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Liberalism, as I Understand It:

A liberal friend of mine summarizes his views like this:

Each person has inherent dignity and rights, and our group life should reflect this, and the particularities of each person’s make-up, including his race, his sexual orientation, his abilities, should be not only respected but should be celebrated and enjoyed by the larger collective, certainly as far as it involves our government.  Of course, this applies to each individual only as far as they cause no harm and are not malevolent toward other people.

Moreover, if everyone adopted the above statement and incorporated it into their everyday morality, many of the problems we face as a people would go away.  Racial inequality, as evidenced by income and education gaps, would dramatically improve, and racial suspicion and strife would be greatly reduced.  Gender inequality would improve, and I would expect the pay gap to narrow significantly, and strife between the sexes would lessen.  Gays would be much more open about who they are, and this wouldn’t be a problem, because no one would have any reason to have  a problem with them from the start.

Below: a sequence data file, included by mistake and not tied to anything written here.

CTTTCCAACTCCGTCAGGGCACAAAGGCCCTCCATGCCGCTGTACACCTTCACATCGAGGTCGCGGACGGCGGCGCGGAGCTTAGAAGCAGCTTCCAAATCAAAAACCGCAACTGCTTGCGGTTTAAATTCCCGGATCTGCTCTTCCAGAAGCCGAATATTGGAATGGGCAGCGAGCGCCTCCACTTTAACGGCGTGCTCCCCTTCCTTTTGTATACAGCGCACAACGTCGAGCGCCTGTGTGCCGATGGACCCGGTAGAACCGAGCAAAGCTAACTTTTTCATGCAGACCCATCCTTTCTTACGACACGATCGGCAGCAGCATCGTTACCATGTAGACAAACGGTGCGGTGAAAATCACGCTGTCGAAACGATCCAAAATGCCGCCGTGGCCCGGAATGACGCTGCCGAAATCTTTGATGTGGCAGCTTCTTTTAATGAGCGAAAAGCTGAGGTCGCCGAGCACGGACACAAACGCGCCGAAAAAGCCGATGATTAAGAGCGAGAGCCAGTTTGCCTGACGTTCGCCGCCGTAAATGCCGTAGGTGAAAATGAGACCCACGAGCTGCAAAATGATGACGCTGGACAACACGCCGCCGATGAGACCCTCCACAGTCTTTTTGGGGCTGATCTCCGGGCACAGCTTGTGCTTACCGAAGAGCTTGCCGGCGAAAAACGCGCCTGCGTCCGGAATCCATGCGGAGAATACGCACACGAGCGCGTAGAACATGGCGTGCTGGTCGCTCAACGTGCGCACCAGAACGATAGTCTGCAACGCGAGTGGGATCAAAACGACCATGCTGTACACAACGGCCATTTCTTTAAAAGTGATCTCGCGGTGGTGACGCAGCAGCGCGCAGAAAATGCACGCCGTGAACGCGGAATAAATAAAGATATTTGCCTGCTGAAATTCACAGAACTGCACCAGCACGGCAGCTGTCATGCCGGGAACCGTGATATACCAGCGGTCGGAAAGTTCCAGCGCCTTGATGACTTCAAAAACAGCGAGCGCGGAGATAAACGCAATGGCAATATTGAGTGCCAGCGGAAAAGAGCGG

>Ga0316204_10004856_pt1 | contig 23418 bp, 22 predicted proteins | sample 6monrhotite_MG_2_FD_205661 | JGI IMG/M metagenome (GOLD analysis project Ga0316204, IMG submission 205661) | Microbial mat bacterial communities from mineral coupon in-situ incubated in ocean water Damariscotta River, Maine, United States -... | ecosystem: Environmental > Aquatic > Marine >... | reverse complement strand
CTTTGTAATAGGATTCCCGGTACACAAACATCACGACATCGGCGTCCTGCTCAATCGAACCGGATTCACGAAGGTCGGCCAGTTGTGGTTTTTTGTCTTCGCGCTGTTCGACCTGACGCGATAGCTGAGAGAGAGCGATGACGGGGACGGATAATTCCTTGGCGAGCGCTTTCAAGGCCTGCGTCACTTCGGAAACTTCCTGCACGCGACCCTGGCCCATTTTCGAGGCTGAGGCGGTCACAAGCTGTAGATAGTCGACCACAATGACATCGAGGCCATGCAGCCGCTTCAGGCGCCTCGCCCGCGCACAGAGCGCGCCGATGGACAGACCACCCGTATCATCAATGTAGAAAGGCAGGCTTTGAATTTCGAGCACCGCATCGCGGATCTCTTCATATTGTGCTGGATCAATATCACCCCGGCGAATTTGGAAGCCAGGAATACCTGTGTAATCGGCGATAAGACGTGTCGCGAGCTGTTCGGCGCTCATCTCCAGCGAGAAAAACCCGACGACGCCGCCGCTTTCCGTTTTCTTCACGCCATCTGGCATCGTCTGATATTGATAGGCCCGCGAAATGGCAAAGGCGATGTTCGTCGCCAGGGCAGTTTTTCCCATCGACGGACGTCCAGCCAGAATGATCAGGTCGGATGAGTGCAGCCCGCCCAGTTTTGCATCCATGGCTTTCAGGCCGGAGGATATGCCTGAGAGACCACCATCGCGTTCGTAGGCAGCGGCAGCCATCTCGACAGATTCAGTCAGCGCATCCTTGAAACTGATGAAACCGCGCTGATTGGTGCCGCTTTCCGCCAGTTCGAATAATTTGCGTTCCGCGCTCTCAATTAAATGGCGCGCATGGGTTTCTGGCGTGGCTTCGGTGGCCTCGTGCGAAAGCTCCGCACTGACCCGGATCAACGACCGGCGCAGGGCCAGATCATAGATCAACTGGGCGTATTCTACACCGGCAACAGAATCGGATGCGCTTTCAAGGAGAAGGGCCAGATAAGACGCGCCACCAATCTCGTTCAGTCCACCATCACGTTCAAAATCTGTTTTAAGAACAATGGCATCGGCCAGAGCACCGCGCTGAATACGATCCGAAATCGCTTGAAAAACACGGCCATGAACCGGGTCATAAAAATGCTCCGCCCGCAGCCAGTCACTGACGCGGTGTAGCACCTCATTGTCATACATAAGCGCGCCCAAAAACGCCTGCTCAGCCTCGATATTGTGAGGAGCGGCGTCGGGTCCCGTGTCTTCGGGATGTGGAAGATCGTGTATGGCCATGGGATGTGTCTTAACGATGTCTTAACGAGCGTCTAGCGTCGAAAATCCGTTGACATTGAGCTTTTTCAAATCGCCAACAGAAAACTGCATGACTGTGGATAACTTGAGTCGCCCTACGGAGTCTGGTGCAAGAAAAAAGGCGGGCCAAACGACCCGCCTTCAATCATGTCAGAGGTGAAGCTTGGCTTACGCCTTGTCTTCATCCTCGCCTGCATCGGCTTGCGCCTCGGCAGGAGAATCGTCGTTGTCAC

Our political energy is directed at expanding this tolerance and open approach to people, while criticizing those who seek to sow division unnecessarily or who are guided by creeds which oppose this basic idea, including any which condemn private consensual behaviors of adults which don’t harm other people.

Note that this is not my view–this is a summary of liberalism, from a liberal’s point of view.  I think that this is important because it seems like a good reflection of what most normal liberals more-or-less think.  A deeper defense of liberalism may depend on a materialistic/atheistic view, but I would guess that many liberals who are not formal atheists would agree with the above.

 

 

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